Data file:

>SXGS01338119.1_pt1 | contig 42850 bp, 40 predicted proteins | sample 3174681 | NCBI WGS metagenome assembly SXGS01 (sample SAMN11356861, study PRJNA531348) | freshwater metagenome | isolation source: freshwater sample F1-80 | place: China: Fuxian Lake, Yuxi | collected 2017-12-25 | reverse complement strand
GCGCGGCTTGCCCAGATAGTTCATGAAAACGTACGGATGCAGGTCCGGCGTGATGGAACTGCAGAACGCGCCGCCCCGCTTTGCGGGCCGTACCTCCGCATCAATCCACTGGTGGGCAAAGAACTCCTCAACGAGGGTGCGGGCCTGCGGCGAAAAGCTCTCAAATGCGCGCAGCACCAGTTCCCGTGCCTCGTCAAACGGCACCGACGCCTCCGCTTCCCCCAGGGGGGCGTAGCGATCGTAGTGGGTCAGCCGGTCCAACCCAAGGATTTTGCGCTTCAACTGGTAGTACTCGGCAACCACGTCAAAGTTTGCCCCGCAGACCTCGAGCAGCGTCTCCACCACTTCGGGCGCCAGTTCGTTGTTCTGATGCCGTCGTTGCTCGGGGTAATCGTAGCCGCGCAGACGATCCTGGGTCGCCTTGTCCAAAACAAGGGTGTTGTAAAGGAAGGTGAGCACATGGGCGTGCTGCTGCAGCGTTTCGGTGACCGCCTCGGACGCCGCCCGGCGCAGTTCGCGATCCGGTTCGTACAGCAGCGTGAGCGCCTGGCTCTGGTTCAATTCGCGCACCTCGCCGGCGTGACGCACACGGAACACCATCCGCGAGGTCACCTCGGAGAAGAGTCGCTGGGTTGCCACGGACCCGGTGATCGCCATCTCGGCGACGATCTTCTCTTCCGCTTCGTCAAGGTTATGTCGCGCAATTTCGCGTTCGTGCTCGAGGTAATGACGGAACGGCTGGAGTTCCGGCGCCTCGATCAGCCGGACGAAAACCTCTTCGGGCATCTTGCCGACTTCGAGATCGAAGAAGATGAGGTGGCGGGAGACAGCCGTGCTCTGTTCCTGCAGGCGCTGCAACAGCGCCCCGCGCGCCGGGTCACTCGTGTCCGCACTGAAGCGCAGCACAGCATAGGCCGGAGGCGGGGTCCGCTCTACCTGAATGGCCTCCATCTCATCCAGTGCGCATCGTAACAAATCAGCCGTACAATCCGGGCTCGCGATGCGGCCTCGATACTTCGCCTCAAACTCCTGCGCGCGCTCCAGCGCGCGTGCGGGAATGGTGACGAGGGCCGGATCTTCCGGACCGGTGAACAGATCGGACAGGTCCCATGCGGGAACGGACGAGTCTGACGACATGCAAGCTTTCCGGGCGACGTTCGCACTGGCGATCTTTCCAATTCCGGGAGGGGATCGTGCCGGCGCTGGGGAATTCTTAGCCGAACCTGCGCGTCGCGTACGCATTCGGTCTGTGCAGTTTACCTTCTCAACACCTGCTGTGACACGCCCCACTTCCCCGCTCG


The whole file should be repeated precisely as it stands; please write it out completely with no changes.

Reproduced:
>SXGS01338119.1_pt1 | contig 42850 bp, 40 predicted proteins | sample 3174681 | NCBI WGS metagenome assembly SXGS01 (sample SAMN11356861, study PRJNA531348) | freshwater metagenome | isolation source: freshwater sample F1-80 | place: China: Fuxian Lake, Yuxi | collected 2017-12-25 | reverse complement strand
GCGCGGCTTGCCCAGATAGTTCATGAAAACGTACGGATGCAGGTCCGGCGTGATGGAACTGCAGAACGCGCCGCCCCGCTTTGCGGGCCGTACCTCCGCATCAATCCACTGGTGGGCAAAGAACTCCTCAACGAGGGTGCGGGCCTGCGGCGAAAAGCTCTCAAATGCGCGCAGCACCAGTTCCCGTGCCTCGTCAAACGGCACCGACGCCTCCGCTTCCCCCAGGGGGGCGTAGCGATCGTAGTGGGTCAGCCGGTCCAACCCAAGGATTTTGCGCTTCAACTGGTAGTACTCGGCAACCACGTCAAAGTTTGCCCCGCAGACCTCGAGCAGCGTCTCCACCACTTCGGGCGCCAGTTCGTTGTTCTGATGCCGTCGTTGCTCGGGGTAATCGTAGCCGCGCAGACGATCCTGGGTCGCCTTGTCCAAAACAAGGGTGTTGTAAAGGAAGGTGAGCACATGGGCGTGCTGCTGCAGCGTTTCGGTGACCGCCTCGGACGCCGCCCGGCGCAGTTCGCGATCCGGTTCGTACAGCAGCGTGAGCGCCTGGCTCTGGTTCAATTCGCGCACCTCGCCGGCGTGACGCACACGGAACACCATCCGCGAGGTCACCTCGGAGAAGAGTCGCTGGGTTGCCACGGACCCGGTGATCGCCATCTCGGCGACGATCTTCTCTTCCGCTTCGTCAAGGTTATGTCGCGCAATTTCGCGTTCGTGCTCGAGGTAATGACGGAACGGCTGGAGTTCCGGCGCCTCGATCAGCCGGACGAAAACCTCTTCGGGCATCTTGCCGACTTCGAGATCGAAGAAGATGAGGTGGCGGGAGACAGCCGTGCTCTGTTCCTGCAGGCGCTGCAACAGCGCCCCGCGCGCCGGGTCACTCGTGTCCGCACTGAAGCGCAGCACAGCATAGGCCGGAGGCGGGGTCCGCTCTACCTGAATGGCCTCCATCTCATCCAGTGCGCATCGTAACAAATCAGCCGTACAATCCGGGCTCGCGATGCGGCCTCGATACTTCGCCTCAAACTCCTGCGCGCGCTCCAGCGCGCGTGCGGGAATGGTGACGAGGGCCGGATCTTCCGGACCGGTGAACAGATCGGACAGGTCCCATGCGGGAACGGACGAGTCTGACGACATGCAAGCTTTCCGGGCGACGTTCGCACTGGCGATCTTTCCAATTCCGGGAGGGGATCGTGCCGGCGCTGGGGAATTCTTAGCCGAACCTGCGCGTCGCGTACGCATTCGGTCTGTGCAGTTTACCTTCTCAACACCTGCTGTGACACGCCCCACTTCCCCGCTCG